Crafting the Koran

In the beginning, long before ISIS or al-Qaeda, before the smiling suicide bombers and black flags and all the other lurid signposts we have come to associate with Islam, there were manuscripts. They emerged from the desert in the seventh and eighth centuries AD: yellowed animal-skin parchments inscribed with Arabic letters that proclaim a faith in one God. Some were written on the shoulder bones of camels, or stripped palm-branches. No one knows who wrote them. They may have come from many hands in disparate places. But at some point, a powerful story emerged to bind them. The angel Gabriel, it was said, recited them to a man named Muhammad in a cave (and later outside of it). This myth spread and became the basis of a new religion whose early adherents, fierce warriors from the Arabian peninsula, rode north and west to conquer vast territories with amazing speed. In the glow of their triumph, they began to gather and collate these vagabond pages into a holy book, zealously stamping out variant texts and passages that might cast doubt on what became a founding principle of Islam: the Koran’s status as the direct and unmediated word of God.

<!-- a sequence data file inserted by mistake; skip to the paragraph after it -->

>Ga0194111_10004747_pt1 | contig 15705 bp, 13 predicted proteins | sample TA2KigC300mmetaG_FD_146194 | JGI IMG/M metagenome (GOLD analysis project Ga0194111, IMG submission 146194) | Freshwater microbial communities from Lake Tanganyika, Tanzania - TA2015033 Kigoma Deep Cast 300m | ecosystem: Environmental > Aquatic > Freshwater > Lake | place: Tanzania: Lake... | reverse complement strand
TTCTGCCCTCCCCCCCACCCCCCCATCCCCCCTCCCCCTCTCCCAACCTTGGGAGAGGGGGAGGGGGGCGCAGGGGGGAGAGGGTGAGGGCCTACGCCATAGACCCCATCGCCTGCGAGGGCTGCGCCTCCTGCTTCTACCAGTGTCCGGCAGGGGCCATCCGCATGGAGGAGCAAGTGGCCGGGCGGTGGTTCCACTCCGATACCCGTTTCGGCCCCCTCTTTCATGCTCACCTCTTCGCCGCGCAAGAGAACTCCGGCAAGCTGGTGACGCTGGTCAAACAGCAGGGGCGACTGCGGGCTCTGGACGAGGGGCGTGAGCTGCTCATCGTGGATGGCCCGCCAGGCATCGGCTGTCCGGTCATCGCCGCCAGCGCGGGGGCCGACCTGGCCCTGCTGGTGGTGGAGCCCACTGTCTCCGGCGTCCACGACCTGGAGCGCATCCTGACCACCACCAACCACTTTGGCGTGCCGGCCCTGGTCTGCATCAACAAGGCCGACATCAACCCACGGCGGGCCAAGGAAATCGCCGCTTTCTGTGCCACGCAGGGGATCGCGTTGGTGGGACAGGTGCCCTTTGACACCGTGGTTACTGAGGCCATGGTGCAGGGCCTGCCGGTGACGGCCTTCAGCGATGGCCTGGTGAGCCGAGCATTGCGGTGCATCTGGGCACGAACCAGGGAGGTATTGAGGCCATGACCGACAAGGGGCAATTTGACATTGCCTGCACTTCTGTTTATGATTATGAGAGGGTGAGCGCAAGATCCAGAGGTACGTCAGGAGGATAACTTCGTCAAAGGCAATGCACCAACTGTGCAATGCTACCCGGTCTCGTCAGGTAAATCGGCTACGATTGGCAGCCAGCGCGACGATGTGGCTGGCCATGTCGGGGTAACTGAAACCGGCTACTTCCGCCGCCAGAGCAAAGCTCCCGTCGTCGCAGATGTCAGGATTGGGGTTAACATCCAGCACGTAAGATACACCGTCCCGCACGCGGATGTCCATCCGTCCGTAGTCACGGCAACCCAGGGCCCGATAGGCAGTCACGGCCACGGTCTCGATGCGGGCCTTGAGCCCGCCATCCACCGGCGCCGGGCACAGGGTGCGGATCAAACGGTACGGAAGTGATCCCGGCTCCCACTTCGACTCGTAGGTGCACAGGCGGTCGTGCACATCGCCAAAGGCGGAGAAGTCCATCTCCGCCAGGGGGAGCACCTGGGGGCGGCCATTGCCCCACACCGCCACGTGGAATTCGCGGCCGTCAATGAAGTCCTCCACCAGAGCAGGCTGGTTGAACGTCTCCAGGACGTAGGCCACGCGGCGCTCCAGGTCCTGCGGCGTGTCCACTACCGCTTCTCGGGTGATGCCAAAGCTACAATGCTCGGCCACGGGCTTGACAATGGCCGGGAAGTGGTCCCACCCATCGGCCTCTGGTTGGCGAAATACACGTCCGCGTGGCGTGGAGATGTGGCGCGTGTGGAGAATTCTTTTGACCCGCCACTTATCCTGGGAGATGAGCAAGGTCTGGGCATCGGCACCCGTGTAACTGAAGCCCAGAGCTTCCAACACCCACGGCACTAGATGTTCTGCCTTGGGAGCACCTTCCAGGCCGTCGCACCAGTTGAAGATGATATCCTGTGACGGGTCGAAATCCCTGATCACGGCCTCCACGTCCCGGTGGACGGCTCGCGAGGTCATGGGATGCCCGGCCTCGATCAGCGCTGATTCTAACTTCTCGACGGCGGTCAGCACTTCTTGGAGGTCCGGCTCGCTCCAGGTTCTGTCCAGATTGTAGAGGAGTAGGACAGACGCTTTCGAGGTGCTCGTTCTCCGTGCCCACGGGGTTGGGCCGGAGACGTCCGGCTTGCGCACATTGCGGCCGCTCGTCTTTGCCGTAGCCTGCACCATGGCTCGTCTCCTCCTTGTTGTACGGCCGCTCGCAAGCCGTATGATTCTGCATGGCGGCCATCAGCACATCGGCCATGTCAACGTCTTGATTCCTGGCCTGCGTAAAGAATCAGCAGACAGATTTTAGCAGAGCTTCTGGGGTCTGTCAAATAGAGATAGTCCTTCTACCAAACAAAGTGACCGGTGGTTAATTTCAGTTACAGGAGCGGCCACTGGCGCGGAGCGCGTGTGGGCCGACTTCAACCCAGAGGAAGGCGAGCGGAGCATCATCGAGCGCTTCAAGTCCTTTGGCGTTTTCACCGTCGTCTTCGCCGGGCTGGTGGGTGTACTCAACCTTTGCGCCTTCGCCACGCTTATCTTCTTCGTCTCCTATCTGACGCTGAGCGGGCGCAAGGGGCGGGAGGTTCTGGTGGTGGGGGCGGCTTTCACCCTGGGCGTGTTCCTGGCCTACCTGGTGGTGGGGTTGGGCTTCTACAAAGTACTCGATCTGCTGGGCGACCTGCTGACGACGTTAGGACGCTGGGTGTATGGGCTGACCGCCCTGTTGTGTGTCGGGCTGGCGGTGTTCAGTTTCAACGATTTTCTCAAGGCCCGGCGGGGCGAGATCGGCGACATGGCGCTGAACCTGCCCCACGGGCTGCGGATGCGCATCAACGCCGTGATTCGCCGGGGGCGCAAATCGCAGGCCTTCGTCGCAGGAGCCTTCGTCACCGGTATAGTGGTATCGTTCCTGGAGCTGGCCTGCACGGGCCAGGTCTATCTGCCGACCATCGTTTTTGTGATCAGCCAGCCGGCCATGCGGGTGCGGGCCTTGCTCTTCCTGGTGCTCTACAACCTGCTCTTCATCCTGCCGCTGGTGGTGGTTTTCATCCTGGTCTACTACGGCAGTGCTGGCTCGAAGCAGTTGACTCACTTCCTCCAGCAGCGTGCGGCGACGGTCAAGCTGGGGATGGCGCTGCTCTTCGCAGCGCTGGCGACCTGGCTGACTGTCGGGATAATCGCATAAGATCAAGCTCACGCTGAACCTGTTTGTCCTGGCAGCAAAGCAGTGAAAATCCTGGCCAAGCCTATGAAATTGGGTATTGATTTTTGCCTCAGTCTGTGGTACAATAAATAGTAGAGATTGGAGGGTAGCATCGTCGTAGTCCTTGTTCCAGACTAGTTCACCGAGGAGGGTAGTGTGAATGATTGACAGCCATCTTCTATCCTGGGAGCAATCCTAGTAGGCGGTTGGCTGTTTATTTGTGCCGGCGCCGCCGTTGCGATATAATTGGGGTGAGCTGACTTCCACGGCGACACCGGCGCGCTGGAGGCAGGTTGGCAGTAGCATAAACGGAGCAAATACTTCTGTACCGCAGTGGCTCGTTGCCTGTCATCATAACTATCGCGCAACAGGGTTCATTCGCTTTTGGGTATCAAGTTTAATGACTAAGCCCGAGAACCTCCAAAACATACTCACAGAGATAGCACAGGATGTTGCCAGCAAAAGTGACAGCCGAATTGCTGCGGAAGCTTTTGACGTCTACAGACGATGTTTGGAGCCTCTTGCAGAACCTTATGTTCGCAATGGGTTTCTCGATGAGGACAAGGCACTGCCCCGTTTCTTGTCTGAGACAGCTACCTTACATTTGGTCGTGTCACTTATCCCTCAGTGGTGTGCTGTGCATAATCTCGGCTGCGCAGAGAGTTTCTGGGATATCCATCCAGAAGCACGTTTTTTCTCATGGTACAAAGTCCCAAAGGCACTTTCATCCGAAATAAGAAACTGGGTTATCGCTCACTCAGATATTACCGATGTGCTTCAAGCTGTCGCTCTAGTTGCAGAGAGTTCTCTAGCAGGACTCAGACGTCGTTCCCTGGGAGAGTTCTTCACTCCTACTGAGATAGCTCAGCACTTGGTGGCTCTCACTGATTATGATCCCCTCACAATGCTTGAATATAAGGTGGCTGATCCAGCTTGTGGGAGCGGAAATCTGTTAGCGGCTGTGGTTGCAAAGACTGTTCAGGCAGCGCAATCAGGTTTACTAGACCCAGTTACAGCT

Some of these early manuscripts are now on display, under glass, at the Arthur M. Sackler Gallery in Washington, D.C., together forming an ur-text in fragments. They are yellowed pages, splotchy at the edges, with lines of brown Arabic text in the stark, vertical script known as Hijazi. One of them includes colorful little designs—a horizontal date-palm in red and green, a string of diamond shapes—to separate the suras, or chapters. Gazing at these pages is a peculiar, faintly sacrilegious experience. They give rise to thoughts that would merit execution in certain parts of the world. Historical criticism of the Koran remains a taboo in Muslim societies. Even in the West, such scholarship has been stunted by the shadow of Islamic orthodoxy and the threats that come with it. One effect of this orthodoxy has been to obscure a remarkable fact: the first full Korans we possess are from the ninth century, some two hundred years after the death of Muhammad. Prior to that, there are only pages and fragments. Who wrote them? Was the authors’ conception of Islam anything like our own? What did Muhammad mean to them? And is it possible they copied them from texts written centuries earlier?

Museum of Turkish and Islamic Arts, Istanbul. Detail from a Koran, Near East, Umayyad period, before 725.